The Israel Ballet’s “purpose being here is to hide all the horrors that are going on [in Palestine,]” said Hoda.  The demonstration was also accompanied by the feisty tunes of theRude Mechanical Orchestra.

Two days ago, in Vermont, human rights activists interrupted a performance by the Israel Ballet by holding up a banner at the front of the stage that said, “No Tutu is Big Enough to Cover Up War Crimes.” 

“We wanted to call attention to how culture and arts in this case can be used to mask the crimes of apartheid and occupation,” said Brian Pickett, a member of Adalah NY who participated in the demonstration in Brooklyn and was one of the activists who interrupted the ballet performance in Vermont. 

For more information and photographs, visit Adalahny.org

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Saturday, February 6, 2010

Protesting the Israel Ballet's performance in Brooklyn

SAVE THE DATE
We will be protesting the Israel Ballet's performance in Brooklyn
WHEN: February 21st, 2010
WHERE: Brooklyn College's Brooklyn Center for the Performing Arts
info@adalahny.org for more information


Feb 5, 2010
Don't let the Israel Ballet tip-toe around Apartheid!

Adalah-NY, the Palestinian Campaign for the Academic and Cultural Boycott of Israel, the US Campaign to End the Israeli Occupation, the US Campaign for the Academic and Cultural Boycott of Israel, Boycott! Supporting the Palestinian BDS Call from Within, and American Jews for a Just Peace call for a boycott of and protests against the performances of the Israel Ballet during their February, 2010 US tour, due to the Israel Balletís complicity in whitewashing Israeli apartheid.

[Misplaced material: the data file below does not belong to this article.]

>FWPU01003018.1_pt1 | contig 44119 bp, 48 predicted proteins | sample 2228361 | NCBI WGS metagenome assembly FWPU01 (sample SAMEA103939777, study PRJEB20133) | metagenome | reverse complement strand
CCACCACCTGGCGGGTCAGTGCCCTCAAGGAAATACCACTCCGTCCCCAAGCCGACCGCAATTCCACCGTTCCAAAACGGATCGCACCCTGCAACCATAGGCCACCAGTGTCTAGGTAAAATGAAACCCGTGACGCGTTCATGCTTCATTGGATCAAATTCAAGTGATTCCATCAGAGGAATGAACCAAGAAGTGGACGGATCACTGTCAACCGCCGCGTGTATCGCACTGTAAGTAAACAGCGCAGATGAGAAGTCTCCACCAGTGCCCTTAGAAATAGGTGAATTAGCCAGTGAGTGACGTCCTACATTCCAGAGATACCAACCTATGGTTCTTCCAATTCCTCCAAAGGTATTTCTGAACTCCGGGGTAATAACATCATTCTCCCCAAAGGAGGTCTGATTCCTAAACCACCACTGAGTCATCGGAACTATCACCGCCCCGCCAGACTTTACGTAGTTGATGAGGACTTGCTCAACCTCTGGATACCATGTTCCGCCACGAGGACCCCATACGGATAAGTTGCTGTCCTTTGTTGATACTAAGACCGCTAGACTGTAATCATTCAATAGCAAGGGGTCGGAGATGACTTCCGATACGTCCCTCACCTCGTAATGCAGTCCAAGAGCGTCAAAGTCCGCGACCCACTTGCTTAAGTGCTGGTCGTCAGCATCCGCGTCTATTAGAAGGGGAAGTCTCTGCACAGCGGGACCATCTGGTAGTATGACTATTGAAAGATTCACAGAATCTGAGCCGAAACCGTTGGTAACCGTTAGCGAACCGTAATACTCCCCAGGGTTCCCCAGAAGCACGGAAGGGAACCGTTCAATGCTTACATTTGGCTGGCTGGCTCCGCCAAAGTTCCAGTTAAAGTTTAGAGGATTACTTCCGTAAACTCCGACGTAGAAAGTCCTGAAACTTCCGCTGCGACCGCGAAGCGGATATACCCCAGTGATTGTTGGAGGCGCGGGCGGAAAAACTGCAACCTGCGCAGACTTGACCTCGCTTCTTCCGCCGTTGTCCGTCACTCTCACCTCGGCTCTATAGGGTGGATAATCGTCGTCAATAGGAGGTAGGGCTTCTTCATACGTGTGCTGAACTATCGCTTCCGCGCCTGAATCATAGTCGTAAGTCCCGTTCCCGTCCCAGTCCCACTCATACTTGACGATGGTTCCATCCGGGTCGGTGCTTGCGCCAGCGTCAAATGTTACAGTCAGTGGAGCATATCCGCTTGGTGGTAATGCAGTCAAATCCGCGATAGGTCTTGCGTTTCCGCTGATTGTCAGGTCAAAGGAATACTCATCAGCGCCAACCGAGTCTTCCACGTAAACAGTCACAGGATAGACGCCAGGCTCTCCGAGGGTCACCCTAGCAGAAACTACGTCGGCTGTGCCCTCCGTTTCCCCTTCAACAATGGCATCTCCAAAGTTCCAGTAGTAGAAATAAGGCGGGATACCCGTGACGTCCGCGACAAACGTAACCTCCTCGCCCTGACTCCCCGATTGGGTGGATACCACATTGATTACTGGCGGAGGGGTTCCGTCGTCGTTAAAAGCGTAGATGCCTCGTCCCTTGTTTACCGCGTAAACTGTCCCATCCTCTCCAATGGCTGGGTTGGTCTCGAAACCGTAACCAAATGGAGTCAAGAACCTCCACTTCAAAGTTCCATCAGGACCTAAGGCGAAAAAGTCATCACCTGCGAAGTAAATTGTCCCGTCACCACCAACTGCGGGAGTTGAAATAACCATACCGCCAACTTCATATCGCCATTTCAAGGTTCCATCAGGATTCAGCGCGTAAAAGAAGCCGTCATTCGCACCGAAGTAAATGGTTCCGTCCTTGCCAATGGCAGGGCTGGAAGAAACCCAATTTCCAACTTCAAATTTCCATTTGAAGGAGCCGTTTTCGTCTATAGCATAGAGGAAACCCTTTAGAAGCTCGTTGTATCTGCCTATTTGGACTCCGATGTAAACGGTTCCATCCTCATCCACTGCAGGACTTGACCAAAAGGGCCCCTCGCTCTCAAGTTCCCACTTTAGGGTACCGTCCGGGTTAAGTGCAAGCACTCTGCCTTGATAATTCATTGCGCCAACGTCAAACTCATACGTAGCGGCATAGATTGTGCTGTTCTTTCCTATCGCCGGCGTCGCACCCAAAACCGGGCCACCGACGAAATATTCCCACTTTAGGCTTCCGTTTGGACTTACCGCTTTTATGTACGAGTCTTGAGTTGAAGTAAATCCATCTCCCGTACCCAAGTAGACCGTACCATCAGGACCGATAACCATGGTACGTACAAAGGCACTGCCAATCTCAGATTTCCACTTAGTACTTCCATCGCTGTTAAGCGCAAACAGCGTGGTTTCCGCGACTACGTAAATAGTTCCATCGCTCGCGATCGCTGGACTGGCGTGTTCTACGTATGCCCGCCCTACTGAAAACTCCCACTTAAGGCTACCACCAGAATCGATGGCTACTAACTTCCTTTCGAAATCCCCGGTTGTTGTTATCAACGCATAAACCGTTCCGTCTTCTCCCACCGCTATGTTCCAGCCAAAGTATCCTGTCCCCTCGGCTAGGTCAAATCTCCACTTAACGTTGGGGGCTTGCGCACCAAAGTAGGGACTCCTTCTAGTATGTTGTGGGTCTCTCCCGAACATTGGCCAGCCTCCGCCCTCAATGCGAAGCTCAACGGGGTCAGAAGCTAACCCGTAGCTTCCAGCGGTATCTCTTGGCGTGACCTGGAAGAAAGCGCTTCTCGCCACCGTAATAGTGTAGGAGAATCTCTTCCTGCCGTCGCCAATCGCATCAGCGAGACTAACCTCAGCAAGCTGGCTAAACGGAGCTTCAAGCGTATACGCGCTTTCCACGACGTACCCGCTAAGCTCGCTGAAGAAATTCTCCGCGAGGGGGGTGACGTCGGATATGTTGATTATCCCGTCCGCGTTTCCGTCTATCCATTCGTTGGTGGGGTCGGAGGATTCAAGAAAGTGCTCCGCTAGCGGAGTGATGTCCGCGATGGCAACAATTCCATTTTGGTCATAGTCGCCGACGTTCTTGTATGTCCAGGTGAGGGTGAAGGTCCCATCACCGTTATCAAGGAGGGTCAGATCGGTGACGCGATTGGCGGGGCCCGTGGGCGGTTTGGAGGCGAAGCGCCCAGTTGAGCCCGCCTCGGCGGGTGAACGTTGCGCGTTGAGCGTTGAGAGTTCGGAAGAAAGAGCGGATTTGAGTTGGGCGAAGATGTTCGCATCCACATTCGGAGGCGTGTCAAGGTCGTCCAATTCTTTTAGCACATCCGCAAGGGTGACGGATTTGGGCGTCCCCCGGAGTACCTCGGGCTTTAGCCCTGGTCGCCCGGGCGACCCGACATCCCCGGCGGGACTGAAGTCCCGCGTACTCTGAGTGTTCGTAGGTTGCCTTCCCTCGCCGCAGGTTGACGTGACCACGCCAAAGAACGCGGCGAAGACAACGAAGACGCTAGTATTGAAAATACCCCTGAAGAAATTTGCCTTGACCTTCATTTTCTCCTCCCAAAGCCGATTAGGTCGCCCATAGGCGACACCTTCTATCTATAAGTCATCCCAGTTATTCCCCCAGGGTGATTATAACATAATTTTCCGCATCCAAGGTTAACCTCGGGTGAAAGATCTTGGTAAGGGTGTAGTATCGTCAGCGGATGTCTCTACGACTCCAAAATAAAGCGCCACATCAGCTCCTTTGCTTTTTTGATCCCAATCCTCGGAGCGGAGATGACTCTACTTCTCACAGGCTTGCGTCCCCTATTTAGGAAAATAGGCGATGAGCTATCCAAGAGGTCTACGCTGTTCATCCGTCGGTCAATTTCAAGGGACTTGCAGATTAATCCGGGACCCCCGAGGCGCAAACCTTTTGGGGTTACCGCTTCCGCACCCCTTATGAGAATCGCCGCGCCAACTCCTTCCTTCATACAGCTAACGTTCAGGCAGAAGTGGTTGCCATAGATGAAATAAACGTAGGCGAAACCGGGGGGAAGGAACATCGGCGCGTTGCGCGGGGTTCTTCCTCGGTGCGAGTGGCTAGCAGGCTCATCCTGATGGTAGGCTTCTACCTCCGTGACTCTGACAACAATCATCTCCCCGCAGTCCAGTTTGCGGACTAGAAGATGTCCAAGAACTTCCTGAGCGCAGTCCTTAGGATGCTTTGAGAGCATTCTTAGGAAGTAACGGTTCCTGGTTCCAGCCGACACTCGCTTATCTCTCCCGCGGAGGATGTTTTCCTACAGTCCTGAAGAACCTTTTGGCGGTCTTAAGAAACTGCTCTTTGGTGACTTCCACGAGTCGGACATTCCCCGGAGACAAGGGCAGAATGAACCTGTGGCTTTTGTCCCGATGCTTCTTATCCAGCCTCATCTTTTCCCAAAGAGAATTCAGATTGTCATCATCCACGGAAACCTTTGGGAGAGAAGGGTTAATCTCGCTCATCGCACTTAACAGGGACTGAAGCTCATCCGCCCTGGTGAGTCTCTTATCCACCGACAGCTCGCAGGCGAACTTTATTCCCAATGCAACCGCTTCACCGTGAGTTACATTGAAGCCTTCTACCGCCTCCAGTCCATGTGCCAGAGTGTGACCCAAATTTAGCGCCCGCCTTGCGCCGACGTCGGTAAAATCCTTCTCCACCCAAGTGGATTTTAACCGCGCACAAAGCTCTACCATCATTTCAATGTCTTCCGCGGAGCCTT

The Israel Ballet will perform from February 8 ñ 27, 2010 in Panama City (FL), Ft. Myers (FL), Sarasota (FL), Bunnel (FL), West Palm Beach (FL), Gainesville (FL), Newport News (VA), Burlington (VT), Worcester (MA), Brooklyn (NY), Morgantown (WV), Buffalo (NY), Elmira (NY) and Rockville (MD). We call on individuals and groups to mobilize to boycott and protest against these performances.

The Israel Ballet comes to the United States as part of the ongoing effort to ìre-brandî Israelís image in the West as an enlightened center of arts and technology, to conceal the facts about its occupation, racial discrimination and grave violations of international law and fundamental Palestinian rights. The Israeli government-sponsored campaign to promote cultural performances is a result of the steady decline of Israelís standing in international public opinion. Consistent reports by the UN and leading human rights organizations have revealed the extent of Israelís colonial oppression, gradual ethnic cleansing and even war crimes against the Palestinian people, as pointedly revealed in the UNís recently published Goldstone Report on Israelís war of aggression on Gaza.

The Israel Ballet, which receives around $1 million annually from the Israeli government, is being advertised as a cultural ambassador of the state by the Israeli Consulate in New York. The dance group also boasts holding ìspecial performancesî for Israeli soldiers.

Arts and culture have become an important weapon in the Israeli governmentís public relations campaign, and in 2006, the Israeli Ministry of Foreign Affairs launched an initiative called ìBrand Israel,î to salvage Israel's deteriorating image abroad. Arye Mekel of Israelís Foreign Ministry has stated that, ìWe will send well-known novelists and writers overseas, theater companies, exhibits... This way you show Israelís prettier face, so we are not thought of purely in the context of war.î